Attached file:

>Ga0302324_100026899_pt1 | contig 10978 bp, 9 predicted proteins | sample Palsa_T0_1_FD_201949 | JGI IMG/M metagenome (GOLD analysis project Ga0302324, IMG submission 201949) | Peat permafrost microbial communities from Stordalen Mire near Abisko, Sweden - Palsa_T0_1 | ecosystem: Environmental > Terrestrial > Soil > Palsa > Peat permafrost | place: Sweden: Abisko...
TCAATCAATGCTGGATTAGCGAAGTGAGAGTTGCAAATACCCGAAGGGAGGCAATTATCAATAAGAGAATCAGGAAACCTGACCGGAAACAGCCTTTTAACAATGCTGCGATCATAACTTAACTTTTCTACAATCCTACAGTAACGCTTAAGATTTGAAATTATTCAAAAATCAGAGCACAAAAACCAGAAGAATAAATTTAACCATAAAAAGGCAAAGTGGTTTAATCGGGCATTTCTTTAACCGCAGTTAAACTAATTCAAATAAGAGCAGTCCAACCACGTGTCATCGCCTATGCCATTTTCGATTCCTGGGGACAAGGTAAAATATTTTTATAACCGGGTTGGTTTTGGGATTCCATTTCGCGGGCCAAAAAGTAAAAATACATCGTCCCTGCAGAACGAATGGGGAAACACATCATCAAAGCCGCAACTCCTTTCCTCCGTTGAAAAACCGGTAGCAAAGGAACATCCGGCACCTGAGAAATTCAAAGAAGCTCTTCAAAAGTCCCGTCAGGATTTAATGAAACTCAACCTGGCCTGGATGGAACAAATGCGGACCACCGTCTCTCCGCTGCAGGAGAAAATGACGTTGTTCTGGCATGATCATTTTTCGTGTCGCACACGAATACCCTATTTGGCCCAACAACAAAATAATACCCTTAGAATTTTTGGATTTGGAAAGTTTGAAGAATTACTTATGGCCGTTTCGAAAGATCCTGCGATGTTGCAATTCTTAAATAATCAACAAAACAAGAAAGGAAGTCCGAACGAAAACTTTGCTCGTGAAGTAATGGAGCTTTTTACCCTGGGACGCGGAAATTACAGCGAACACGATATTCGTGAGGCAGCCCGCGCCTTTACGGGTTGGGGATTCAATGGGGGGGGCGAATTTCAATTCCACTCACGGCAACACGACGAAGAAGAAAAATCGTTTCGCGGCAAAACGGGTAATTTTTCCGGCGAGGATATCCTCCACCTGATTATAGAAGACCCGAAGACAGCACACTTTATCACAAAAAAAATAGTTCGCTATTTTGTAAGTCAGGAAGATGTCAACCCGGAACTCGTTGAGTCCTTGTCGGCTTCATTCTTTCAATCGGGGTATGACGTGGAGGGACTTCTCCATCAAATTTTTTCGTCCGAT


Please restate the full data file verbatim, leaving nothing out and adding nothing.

>Ga0302324_100026899_pt1 | contig 10978 bp, 9 predicted proteins | sample Palsa_T0_1_FD_201949 | JGI IMG/M metagenome (GOLD analysis project Ga0302324, IMG submission 201949) | Peat permafrost microbial communities from Stordalen Mire near Abisko, Sweden - Palsa_T0_1 | ecosystem: Environmental > Terrestrial > Soil > Palsa > Peat permafrost | place: Sweden: Abisko...
TCAATCAATGCTGGATTAGCGAAGTGAGAGTTGCAAATACCCGAAGGGAGGCAATTATCAATAAGAGAATCAGGAAACCTGACCGGAAACAGCCTTTTAACAATGCTGCGATCATAACTTAACTTTTCTACAATCCTACAGTAACGCTTAAGATTTGAAATTATTCAAAAATCAGAGCACAAAAACCAGAAGAATAAATTTAACCATAAAAAGGCAAAGTGGTTTAATCGGGCATTTCTTTAACCGCAGTTAAACTAATTCAAATAAGAGCAGTCCAACCACGTGTCATCGCCTATGCCATTTTCGATTCCTGGGGACAAGGTAAAATATTTTTATAACCGGGTTGGTTTTGGGATTCCATTTCGCGGGCCAAAAAGTAAAAATACATCGTCCCTGCAGAACGAATGGGGAAACACATCATCAAAGCCGCAACTCCTTTCCTCCGTTGAAAAACCGGTAGCAAAGGAACATCCGGCACCTGAGAAATTCAAAGAAGCTCTTCAAAAGTCCCGTCAGGATTTAATGAAACTCAACCTGGCCTGGATGGAACAAATGCGGACCACCGTCTCTCCGCTGCAGGAGAAAATGACGTTGTTCTGGCATGATCATTTTTCGTGTCGCACACGAATACCCTATTTGGCCCAACAACAAAATAATACCCTTAGAATTTTTGGATTTGGAAAGTTTGAAGAATTACTTATGGCCGTTTCGAAAGATCCTGCGATGTTGCAATTCTTAAATAATCAACAAAACAAGAAAGGAAGTCCGAACGAAAACTTTGCTCGTGAAGTAATGGAGCTTTTTACCCTGGGACGCGGAAATTACAGCGAACACGATATTCGTGAGGCAGCCCGCGCCTTTACGGGTTGGGGATTCAATGGGGGGGGCGAATTTCAATTCCACTCACGGCAACACGACGAAGAAGAAAAATCGTTTCGCGGCAAAACGGGTAATTTTTCCGGCGAGGATATCCTCCACCTGATTATAGAAGACCCGAAGACAGCACACTTTATCACAAAAAAAATAGTTCGCTATTTTGTAAGTCAGGAAGATGTCAACCCGGAACTCGTTGAGTCCTTGTCGGCTTCATTCTTTCAATCGGGGTATGACGTGGAGGGACTTCTCCATCAAATTTTTTCGTCCGAT